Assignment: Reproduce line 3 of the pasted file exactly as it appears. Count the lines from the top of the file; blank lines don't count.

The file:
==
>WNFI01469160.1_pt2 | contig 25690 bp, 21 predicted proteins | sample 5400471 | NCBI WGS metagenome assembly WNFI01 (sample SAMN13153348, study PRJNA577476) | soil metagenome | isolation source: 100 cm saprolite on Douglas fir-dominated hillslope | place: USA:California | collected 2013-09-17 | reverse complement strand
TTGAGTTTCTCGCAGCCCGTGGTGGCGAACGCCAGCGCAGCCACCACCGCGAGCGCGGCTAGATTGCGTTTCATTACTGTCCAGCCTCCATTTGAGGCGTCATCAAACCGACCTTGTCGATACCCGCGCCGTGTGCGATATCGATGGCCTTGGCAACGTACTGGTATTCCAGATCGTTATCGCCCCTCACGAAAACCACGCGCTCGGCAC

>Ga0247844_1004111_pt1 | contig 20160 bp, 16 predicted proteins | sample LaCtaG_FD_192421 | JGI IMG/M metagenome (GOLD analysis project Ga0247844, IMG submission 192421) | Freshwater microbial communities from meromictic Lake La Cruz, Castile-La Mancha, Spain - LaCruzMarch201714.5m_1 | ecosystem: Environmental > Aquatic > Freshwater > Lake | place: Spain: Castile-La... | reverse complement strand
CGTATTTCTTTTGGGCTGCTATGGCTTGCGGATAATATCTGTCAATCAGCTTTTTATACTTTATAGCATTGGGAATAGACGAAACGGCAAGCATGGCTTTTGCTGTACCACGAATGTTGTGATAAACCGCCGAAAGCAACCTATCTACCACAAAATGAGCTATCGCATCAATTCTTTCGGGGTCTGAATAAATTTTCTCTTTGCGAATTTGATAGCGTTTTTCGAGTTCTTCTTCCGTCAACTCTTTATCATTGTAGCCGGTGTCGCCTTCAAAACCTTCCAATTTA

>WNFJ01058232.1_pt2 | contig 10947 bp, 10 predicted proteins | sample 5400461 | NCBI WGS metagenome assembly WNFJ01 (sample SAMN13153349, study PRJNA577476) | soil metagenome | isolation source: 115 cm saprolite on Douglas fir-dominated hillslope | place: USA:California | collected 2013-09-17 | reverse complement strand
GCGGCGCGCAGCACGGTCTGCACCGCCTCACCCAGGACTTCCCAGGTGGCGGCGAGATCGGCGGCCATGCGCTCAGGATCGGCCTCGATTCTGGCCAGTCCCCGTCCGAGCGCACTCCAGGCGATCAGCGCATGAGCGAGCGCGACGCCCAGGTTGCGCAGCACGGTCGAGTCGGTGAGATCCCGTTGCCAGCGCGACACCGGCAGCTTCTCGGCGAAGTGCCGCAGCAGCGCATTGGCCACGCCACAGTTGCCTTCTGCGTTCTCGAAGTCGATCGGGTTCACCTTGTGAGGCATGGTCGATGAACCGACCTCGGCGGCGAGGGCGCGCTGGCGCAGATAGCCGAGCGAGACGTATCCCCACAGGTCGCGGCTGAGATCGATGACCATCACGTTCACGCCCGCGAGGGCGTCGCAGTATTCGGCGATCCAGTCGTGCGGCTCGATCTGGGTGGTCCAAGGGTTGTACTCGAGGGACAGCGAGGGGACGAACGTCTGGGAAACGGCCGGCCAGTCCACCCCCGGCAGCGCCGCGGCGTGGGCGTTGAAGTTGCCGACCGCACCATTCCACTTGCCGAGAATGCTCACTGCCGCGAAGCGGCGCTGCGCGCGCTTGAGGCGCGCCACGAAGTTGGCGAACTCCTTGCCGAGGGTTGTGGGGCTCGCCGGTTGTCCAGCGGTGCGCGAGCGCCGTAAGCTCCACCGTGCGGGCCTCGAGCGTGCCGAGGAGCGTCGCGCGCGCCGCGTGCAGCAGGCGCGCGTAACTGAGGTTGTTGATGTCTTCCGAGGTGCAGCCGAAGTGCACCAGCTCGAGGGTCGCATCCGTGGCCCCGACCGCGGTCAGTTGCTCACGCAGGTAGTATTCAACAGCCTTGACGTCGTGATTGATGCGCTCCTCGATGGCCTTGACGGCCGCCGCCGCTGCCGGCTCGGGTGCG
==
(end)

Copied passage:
>Ga0247844_1004111_pt1 | contig 20160 bp, 16 predicted proteins | sample LaCtaG_FD_192421 | JGI IMG/M metagenome (GOLD analysis project Ga0247844, IMG submission 192421) | Freshwater microbial communities from meromictic Lake La Cruz, Castile-La Mancha, Spain - LaCruzMarch201714.5m_1 | ecosystem: Environmental > Aquatic > Freshwater > Lake | place: Spain: Castile-La... | reverse complement strand